The extra-terrestrial attack has begun yet
again with the release of Space Invaders Revolution for the DS. This latest
update takes a more traditional approach than some of the earlier revisions. The
gameplay is fairly standard, making it feel instantly familiar. The new emulated
version of the game is fun to play for a short time, but the overall result of
the new Arranged version is underwhelming. The game plays and feels more
constrained as a result with limited extra modes and options that seem a bit too
conservative. Read our review and find out why this version of Space Invaders
offers and adequate update, but can hardly be considered revolutionary.
Updating a classic like Space Invaders
requires a delicate touch, if you stay too close to the original, you risk
boring today's younger players, but if you get too far from the original game,
you're likely to piss off the classic gaming contingent. Space Invaders
Revolution on the DS seems to stay closer to the former than the latter, and
while its faithfulness to the classic shooter is admirable from a classicists'
standpoint, the game really doesn't go far enough. There are two main modes of
play in the game, a classic emulated version of the game, which is excellent,
and a new Arranged mode that adds some new features and challenges but stays
very close in style to the original. In the classic mode, the action is
consigned to the upper screen, with the lower portion used to display the score,
number of ships and wave. It's exactly what you'd expect, though the emulation
is good - the classic feel, sound effects and graphics are perfectly recreated,
right down to the slight hiccup when the invaders are struck. There are two main
concessions to the modern player in this mode, both of which can be turned on or
off. The first is an auto fire mode, which saves some strain on your finger. The
second is a cross-hair which appears with the famous UFO's, allowing you to have
a better shot at them. Overall, however, this is the classic Space Invaders
you've come to grow and love over the years. This is pretty cool to have in the
palm of your hand, but by no means something you'd want to pay full price for.
More interesting is the new Arrange mode, which attempts to add new features and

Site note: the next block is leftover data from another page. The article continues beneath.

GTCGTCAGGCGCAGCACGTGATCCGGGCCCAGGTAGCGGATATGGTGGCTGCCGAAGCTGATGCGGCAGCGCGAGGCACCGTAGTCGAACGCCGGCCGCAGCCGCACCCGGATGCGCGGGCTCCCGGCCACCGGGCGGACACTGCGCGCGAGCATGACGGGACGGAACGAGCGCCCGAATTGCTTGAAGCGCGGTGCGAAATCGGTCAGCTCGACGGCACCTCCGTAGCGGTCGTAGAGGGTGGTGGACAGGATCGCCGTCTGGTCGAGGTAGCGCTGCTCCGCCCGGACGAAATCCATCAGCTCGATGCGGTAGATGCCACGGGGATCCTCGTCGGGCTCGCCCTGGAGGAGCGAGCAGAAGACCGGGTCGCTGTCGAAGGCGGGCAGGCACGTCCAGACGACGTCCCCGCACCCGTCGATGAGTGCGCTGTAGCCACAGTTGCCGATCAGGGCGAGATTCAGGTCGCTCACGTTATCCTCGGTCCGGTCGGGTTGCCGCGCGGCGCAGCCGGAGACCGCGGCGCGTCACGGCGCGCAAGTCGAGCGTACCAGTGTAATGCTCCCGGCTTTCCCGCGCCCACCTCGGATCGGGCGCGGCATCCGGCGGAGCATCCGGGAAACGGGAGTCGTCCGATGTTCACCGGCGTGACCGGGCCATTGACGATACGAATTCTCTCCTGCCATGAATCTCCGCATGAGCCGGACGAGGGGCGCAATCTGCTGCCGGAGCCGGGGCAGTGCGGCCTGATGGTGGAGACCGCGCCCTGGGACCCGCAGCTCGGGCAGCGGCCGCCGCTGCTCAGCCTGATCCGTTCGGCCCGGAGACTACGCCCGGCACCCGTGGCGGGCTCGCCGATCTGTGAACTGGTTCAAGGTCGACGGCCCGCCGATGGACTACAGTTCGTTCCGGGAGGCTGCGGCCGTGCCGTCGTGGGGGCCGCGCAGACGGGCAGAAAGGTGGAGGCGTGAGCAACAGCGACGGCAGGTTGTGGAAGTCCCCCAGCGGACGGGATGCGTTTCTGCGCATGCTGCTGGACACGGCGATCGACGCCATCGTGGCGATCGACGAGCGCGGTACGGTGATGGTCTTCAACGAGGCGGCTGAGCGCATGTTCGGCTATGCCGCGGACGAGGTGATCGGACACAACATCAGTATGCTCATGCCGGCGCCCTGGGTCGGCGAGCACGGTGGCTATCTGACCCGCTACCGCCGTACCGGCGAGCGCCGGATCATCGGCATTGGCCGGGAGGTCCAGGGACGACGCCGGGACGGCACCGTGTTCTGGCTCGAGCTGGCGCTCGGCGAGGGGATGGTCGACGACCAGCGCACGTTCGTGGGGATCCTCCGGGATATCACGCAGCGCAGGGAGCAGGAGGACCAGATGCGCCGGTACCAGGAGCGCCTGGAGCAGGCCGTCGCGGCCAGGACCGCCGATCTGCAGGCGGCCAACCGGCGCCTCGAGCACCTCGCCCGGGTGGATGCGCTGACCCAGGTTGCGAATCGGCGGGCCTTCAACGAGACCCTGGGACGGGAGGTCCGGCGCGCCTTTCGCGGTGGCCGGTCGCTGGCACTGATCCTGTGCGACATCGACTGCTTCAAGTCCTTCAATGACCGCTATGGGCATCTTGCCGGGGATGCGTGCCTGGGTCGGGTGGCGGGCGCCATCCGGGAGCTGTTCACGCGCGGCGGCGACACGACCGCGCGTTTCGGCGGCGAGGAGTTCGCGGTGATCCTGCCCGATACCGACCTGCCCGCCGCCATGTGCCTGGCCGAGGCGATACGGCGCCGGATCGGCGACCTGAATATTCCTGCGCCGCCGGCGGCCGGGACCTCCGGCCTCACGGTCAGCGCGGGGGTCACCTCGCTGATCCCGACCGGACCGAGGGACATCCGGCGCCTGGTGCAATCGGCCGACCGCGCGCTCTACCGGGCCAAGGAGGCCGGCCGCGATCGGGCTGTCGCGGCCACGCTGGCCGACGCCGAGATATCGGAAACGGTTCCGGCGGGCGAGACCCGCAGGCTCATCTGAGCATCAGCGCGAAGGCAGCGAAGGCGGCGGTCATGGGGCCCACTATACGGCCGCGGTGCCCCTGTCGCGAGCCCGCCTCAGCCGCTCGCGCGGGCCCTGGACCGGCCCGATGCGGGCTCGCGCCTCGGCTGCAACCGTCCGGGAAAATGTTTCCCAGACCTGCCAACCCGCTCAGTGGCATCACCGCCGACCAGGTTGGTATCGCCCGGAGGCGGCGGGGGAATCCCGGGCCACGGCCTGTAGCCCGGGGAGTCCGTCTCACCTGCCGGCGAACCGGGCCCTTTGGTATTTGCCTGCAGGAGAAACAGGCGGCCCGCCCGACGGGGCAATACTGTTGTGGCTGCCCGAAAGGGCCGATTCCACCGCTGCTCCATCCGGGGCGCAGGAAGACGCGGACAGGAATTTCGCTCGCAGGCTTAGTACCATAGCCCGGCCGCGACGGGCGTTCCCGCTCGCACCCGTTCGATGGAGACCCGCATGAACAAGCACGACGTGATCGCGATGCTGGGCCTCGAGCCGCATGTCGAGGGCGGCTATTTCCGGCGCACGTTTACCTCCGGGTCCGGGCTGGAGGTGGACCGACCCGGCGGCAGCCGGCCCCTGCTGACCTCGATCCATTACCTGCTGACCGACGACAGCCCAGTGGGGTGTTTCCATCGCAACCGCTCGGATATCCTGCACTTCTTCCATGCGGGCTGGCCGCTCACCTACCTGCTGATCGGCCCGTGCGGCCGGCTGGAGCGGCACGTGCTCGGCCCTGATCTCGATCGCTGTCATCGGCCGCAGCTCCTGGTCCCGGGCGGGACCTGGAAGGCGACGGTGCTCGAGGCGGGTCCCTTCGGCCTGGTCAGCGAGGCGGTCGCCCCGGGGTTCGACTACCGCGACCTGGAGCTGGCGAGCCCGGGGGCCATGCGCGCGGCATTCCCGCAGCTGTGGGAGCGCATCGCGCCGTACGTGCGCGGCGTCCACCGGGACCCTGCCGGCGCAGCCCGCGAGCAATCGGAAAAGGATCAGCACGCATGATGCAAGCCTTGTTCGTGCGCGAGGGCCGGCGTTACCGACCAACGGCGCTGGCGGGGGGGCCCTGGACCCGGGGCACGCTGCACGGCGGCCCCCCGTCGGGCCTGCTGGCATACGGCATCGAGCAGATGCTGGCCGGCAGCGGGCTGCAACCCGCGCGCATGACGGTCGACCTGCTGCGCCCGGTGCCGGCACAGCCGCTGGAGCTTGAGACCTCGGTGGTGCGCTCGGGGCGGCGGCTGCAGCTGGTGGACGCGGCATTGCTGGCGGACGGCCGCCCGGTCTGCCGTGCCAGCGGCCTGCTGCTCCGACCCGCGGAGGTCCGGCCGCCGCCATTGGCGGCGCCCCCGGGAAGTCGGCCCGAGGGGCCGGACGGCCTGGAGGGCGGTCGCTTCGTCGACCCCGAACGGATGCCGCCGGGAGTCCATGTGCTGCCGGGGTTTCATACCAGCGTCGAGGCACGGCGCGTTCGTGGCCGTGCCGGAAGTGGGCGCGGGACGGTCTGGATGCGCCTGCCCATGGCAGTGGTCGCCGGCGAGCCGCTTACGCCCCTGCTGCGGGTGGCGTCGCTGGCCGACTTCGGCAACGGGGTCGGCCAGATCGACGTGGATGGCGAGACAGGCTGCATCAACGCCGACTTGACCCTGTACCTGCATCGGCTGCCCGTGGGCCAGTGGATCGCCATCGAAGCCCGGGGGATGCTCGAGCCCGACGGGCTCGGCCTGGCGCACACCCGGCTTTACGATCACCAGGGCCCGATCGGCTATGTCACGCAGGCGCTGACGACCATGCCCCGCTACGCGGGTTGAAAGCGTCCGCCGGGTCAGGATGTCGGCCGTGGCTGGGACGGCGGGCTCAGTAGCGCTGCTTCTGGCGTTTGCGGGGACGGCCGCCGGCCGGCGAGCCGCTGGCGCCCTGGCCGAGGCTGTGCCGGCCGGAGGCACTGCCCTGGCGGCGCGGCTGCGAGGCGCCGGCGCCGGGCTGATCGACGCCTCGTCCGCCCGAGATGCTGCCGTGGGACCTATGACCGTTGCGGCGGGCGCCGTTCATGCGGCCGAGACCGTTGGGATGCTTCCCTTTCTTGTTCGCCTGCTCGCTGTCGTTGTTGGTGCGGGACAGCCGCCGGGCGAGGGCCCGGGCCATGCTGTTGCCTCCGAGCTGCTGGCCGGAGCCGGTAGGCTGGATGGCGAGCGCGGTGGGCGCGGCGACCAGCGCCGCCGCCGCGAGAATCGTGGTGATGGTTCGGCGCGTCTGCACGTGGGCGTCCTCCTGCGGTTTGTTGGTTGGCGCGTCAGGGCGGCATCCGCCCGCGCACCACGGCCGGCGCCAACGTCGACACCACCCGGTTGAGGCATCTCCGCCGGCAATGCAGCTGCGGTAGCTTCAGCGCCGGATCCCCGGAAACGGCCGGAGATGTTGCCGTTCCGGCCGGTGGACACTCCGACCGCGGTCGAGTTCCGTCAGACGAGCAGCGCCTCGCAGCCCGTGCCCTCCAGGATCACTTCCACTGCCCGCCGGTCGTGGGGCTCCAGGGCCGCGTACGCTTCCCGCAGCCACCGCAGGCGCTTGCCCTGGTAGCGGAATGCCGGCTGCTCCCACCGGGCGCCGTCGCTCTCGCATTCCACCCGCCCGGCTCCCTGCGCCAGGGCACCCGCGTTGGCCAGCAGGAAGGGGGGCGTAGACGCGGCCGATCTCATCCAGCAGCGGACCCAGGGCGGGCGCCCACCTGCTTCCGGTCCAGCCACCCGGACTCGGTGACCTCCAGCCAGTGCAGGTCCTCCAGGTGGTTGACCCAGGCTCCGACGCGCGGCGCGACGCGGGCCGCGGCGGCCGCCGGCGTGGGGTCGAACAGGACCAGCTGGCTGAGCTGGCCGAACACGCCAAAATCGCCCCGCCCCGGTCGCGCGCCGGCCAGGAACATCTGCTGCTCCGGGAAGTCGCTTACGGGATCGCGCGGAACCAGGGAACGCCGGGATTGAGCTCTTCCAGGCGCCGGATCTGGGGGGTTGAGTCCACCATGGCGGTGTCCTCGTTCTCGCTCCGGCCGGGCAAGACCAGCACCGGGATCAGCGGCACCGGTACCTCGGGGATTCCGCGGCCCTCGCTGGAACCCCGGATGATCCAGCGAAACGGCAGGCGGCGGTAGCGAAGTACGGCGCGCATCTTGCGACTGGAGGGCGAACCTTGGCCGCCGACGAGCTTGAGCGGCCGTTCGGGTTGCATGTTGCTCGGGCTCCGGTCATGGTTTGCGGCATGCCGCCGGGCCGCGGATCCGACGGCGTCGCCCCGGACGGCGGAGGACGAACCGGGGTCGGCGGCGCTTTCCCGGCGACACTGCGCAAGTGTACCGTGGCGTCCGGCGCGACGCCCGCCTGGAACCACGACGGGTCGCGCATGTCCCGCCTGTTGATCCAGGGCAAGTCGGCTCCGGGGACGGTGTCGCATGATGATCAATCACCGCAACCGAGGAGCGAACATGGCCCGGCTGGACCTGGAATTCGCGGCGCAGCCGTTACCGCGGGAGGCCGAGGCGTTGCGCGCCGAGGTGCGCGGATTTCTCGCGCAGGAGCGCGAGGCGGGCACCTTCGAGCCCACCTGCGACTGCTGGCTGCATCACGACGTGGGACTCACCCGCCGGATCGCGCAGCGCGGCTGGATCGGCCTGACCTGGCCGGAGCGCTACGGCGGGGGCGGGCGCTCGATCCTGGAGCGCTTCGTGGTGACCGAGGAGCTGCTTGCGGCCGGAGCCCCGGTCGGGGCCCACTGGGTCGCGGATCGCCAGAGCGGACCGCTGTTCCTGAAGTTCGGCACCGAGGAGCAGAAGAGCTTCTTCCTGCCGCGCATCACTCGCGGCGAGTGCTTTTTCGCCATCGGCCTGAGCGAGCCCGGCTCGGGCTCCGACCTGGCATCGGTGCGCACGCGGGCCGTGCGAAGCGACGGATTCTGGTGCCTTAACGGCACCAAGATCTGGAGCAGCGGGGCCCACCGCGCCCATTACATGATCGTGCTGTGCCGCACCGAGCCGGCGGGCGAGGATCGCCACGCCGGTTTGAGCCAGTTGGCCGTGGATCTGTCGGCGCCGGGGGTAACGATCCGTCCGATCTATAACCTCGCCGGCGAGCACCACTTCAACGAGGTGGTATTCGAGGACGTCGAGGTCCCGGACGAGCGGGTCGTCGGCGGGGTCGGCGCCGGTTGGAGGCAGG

items, but doesn't really change anything around to much.
Space Invaders Revolution's Arranged mode is a
bit faster than the original game, with faster moving shots and enemies. These
levels divided into levels and stages. As you begin the game, you can view a map
of the world, which you can use to select which stage you want to play. Each
stage takes place in a different setting and the invaders come at you in waves.
These are divided into three almost identical waves, each of which has a
different objective. This is where the gameplay diverges from the original in a
number and type of enemies you face. Some of the levels are fairly standard,
with the biggest difference being the size and area of the stage. These can be
quite constrained, which makes it more challenging to avoid shots and blow up
all the invaders before they reach the bottom of the screen. There are other
stages which are more elaborate, and feature a full-sized waved of foes, though
here some of them use cloaking and disappear and reappear as they march towards
the bottom of the screen.
Some of the more challenging foes are the large
invader stages, where you have to defeat a single screen filling foe pixel by
pixel. There are also bonus levels where you can shoot a series of smaller, less
predictable foes or UFO's for bonus points. The game includes more than 20
stages, making for 60+ waves in all, which adds to the longevity and replay
value. During the new arrange modes, you can pick up a number of power ups
including speed ups, lasers and shields which you can enable by pressing the
touch screen. In one of the cooler additions, you can also earn additional
support cannons, which move side by side with your ship, enabling you to take
out the invaders much faster. While the gameplay has been given a modern update
and feel in these modes, and the game moves much smoother than the original.
You'll still have the same basic layout of shields, a wave of enemies and the
upper portion of the screen where you'll find the UFO's who appear at random.
From a visual standpoint, the new Arrange
version is decent, but nothing spectacular. The levels are basically static
screen grabs of generic city or nature shots, overlaid by the action. In a cool
concession to classic fans, however, the sprites and animations are basically
the original sprites with a few added frames of animation. The arrange mode also
features some decent music that plays in the background as well. Playing the
arrange mode is interesting for a short time, but once the novelty wears off,
the gameplay quickly becomes monotonous. While the twists are fun, there really
isn't enough new here to justify extended play. In the end, the game doesn't go
far enough and falls short of its revolutionary billing. While the new features
and power-ups are decent, they really don't add much excitement to the classic
gameplay, making Space Invaders Revolution a fun diversion for classic gamers.
Its short and somewhat tedious gameplay makes this one that you might want to
wait for a low retail price to purchase.